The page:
I am still percolating on the ideas explored in the Phoenix Theatre’s production of “Well,” by Lisa Kron. This is the show I saw last Thursday. I spent less time reviewing shows this past weekend, and more time talking with family and hanging out with friends. I feel more well, more balanced, because of this.
Mind you, a lot of my “down time” was still theatre-related or storytelling-related.
When I talked long distance with my sister on Saturday night, for example, I found myself quoting Kurt Vonnegut, Jr. to her. In an interview that he gave to USA Today in 2005, just before he died, he answered the reporter’s request for advice by saying, “Please notice when you are happy.”
I told my sister, “I have noticed that I am happy when I am working on my theatre blog. Seeing shows, writing about them, hearing from other people who have seen the shows or worked on them…I still love my day job, and I have to make sure that I don’t just phone in my performance (to borrow an actor phrase) there, but this theatre writing is really feeding me!”
Talking with my sister fed me, too.
You already know that I went to see the opening of “Well” at the Phoenix on Thursday night, and a spur-of-the-moment second viewing of “Art” by the Carmel Community Players on Friday night. I went to see a middle school production on Saturday afternoon, and normally I would have gone to see another adult production on Saturday night, but by that point I was full. I needed some time at home to digest what I had taken in so far.
On Sunday, I participated in a video shoot for the Heartland Actors’ Repertory Theatre’s upcoming production of “Midwestern Hemisphere,” by Lou Harry and Eric Pfeffinger. The world premiere of this play will take place in the Indianapolis ArtsGarden downtown on Friday, March 28. It will be live theatre, not a movie, but video clips of a neighborhood meeting will run on TV monitors overhead at one or two points in the play. Ben Tebbe, the assistant director/stage manager, had put out a call on Indiana Auditions for volunteers to help people the shoot.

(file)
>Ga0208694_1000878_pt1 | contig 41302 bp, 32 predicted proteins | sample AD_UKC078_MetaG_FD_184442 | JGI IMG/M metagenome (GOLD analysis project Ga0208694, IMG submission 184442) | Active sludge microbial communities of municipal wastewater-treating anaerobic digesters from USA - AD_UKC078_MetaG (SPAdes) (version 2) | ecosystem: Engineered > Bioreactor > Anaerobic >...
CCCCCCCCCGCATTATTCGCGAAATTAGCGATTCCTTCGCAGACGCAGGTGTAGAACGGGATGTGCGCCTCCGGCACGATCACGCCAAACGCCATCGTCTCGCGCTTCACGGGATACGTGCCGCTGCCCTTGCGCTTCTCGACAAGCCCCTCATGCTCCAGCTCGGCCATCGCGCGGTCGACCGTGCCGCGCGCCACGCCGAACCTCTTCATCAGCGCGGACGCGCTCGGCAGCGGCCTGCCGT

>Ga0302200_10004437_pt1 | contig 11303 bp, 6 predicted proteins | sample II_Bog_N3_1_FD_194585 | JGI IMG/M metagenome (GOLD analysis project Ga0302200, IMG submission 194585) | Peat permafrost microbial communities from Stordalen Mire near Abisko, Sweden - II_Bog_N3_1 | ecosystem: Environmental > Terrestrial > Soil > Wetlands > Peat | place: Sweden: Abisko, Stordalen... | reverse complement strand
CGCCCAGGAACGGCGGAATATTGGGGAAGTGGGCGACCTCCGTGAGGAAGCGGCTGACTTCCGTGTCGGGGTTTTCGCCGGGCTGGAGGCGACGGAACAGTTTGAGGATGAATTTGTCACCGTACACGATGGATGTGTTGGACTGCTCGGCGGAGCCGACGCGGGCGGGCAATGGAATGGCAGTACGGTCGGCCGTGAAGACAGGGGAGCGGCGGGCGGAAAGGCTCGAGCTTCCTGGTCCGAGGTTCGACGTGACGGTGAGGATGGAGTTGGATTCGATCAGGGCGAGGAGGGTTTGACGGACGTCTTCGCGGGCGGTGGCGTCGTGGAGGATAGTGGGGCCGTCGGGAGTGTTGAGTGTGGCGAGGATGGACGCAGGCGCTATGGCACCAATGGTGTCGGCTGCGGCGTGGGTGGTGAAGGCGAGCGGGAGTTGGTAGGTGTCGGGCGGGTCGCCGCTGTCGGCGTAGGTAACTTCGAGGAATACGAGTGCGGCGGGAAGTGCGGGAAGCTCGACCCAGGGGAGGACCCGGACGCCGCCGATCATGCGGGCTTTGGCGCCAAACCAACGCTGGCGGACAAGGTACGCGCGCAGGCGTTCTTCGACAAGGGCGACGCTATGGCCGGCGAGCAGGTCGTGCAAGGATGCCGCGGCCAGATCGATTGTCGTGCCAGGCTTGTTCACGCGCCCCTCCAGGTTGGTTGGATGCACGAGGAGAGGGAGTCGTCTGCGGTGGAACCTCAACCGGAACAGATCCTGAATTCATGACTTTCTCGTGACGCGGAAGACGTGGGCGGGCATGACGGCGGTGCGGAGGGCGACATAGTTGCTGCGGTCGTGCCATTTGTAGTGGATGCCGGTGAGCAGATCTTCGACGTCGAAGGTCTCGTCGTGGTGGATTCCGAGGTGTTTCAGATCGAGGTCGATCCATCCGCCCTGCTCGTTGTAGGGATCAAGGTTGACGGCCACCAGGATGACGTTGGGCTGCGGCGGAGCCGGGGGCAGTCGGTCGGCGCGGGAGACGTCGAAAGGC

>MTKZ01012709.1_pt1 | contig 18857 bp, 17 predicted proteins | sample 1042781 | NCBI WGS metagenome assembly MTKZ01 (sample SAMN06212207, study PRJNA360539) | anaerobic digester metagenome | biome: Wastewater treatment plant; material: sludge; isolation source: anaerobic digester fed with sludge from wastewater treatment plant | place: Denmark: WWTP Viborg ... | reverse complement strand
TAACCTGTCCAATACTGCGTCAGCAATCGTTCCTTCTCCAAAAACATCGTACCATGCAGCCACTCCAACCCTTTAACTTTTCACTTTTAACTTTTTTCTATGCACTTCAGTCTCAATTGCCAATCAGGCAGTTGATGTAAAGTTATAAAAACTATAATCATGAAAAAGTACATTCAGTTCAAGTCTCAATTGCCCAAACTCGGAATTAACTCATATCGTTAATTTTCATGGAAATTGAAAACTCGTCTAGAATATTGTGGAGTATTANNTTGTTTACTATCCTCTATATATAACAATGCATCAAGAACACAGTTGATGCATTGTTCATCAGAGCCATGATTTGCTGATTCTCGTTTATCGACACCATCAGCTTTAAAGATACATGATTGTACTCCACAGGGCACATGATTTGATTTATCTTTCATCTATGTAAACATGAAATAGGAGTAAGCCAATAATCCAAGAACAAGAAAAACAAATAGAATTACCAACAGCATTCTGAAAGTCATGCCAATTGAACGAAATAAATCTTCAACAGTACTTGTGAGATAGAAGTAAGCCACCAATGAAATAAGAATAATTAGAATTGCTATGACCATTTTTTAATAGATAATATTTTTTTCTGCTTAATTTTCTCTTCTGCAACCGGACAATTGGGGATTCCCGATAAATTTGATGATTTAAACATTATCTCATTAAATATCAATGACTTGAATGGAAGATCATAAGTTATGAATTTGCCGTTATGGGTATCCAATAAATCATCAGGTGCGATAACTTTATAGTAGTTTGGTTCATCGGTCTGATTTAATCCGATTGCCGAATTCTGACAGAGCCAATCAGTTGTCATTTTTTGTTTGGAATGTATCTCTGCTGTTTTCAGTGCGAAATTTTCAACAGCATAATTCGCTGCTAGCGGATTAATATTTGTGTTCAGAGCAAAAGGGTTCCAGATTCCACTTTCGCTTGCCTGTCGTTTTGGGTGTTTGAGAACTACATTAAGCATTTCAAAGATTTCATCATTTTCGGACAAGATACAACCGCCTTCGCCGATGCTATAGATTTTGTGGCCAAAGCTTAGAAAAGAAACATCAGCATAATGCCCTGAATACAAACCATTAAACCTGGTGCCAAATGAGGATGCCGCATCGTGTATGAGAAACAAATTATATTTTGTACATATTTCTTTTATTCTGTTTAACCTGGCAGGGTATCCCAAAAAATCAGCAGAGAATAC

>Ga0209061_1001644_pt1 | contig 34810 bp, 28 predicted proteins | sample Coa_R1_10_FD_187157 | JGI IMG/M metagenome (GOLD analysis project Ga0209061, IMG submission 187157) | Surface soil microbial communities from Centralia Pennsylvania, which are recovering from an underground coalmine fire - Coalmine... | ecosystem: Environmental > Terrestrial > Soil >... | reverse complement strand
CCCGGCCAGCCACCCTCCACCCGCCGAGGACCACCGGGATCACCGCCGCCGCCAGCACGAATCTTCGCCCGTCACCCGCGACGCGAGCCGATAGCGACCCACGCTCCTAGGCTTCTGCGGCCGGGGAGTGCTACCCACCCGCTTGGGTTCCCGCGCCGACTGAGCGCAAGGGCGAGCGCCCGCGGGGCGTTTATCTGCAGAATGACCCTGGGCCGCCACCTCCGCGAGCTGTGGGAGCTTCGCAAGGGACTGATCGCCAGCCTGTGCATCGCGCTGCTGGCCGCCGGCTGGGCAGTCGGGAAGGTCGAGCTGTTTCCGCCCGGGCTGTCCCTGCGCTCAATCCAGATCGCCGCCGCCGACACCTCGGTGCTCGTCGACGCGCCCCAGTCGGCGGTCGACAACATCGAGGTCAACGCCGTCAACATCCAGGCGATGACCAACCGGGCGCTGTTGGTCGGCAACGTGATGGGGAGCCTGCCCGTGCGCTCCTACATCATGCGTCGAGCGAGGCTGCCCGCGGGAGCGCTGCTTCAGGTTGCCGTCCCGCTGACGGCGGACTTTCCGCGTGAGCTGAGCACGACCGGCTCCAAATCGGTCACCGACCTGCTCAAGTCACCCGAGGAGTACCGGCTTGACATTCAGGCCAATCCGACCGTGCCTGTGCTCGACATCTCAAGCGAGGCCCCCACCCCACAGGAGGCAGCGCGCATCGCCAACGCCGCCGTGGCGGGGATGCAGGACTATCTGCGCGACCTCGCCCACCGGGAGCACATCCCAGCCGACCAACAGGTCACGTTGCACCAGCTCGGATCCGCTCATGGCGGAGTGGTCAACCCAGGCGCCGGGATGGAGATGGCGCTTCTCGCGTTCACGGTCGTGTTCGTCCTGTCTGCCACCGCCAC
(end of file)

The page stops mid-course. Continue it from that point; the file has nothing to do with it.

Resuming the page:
It was so much fun! No lines or blocking to memorize, and even though I like and admire the director, Michael Shelton, very much, I wasn’t concerned about impressing him, so it felt like play. Play with a purpose. And playing with people around whom I felt comfortable, even those I had just met. As I say, it was a lot of fun.
We shot two scenes. In the first, the neighborhood association is arguing about the potential health hazards of the clear, plexiglasss(?) dome that has mysteriously appeared over their community and sealed them off from the rest of the world. The leader of the group, played by Greg Shelton, draws on a white board to illustrate his points. Another man, played by Brian Hartz, jumps up to disagree, and soon we are all yelling and slamming our fists on the table and so on. Then another man, played by Matthew Roland, cuts us all off and goes to the white board himself, but soon we are all arguing again.
We shot this scene several times to give the video editor plenty to work with. It didn’t matter what we said, only what we looked like, because the video would be running with no sound. Roland said and acted something completely different for each take. His creativity delighted me.
One time he went to the white board and said, “Blah, blah, blah. Blah. Blah! Blah-blah!”
Later, when I was at home and relishing the whole day again in my head, I wished that I had thought to respond to him in gibberish, too. My friend, Priscilla Howe, who is a fulltime, professional storyteller and a master at improv, taught me a game called “Foreign Storyteller.” One person begins by speaking in gibberish and the other person interprets in English, drawing meaning from the first person’s facial expressions, gestures, tone of voice, and so on.